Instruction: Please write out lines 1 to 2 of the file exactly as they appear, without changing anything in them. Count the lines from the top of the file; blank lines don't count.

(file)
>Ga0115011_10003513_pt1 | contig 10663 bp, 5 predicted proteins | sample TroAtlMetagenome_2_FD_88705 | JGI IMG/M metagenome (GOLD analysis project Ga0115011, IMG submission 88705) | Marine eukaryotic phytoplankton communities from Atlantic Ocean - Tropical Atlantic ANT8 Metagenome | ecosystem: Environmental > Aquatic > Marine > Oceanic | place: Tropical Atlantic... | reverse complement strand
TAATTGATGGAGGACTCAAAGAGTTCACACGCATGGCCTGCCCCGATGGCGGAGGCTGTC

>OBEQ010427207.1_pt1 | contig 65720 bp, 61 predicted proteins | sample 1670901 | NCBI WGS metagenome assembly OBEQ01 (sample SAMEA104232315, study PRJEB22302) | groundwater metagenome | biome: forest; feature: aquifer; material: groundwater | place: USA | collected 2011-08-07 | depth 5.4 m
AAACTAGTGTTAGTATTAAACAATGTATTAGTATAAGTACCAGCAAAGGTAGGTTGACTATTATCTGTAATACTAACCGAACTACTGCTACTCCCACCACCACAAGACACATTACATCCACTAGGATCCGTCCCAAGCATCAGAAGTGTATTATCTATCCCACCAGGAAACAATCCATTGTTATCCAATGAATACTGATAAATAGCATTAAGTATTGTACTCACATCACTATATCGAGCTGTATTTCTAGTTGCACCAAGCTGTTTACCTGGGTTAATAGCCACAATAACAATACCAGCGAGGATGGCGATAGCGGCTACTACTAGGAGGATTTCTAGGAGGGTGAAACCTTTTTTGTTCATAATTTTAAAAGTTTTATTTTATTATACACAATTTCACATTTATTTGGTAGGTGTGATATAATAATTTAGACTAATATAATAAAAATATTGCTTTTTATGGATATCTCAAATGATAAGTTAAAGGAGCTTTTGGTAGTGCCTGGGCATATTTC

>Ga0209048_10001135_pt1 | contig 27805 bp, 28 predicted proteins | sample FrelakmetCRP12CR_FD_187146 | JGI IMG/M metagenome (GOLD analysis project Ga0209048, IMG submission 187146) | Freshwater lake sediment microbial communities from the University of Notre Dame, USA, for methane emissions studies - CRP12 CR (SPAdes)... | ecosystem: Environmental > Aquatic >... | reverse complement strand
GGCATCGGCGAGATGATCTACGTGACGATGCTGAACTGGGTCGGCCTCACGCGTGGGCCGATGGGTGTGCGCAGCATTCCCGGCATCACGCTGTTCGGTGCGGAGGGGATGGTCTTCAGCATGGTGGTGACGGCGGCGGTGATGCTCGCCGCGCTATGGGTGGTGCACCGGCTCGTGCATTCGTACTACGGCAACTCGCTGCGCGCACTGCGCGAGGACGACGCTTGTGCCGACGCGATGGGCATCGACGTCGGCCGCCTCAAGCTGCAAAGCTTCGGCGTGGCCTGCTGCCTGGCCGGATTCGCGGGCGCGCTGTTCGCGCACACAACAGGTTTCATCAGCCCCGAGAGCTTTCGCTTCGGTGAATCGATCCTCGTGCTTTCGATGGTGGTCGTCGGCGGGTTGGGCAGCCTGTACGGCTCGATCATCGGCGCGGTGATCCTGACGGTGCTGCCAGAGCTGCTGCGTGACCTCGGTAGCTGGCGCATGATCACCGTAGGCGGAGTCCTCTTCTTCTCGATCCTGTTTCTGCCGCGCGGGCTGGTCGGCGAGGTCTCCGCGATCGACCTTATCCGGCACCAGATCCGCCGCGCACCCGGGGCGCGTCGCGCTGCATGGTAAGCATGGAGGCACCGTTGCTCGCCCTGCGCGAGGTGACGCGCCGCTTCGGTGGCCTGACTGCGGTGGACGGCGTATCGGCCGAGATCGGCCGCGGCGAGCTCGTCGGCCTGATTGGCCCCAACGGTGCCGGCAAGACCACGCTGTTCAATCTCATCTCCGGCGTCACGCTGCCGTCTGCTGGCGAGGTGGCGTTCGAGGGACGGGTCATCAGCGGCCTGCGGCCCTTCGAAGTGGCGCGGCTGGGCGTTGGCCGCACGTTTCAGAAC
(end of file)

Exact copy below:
>Ga0115011_10003513_pt1 | contig 10663 bp, 5 predicted proteins | sample TroAtlMetagenome_2_FD_88705 | JGI IMG/M metagenome (GOLD analysis project Ga0115011, IMG submission 88705) | Marine eukaryotic phytoplankton communities from Atlantic Ocean - Tropical Atlantic ANT8 Metagenome | ecosystem: Environmental > Aquatic > Marine > Oceanic | place: Tropical Atlantic... | reverse complement strand
TAATTGATGGAGGACTCAAAGAGTTCACACGCATGGCCTGCCCCGATGGCGGAGGCTGTC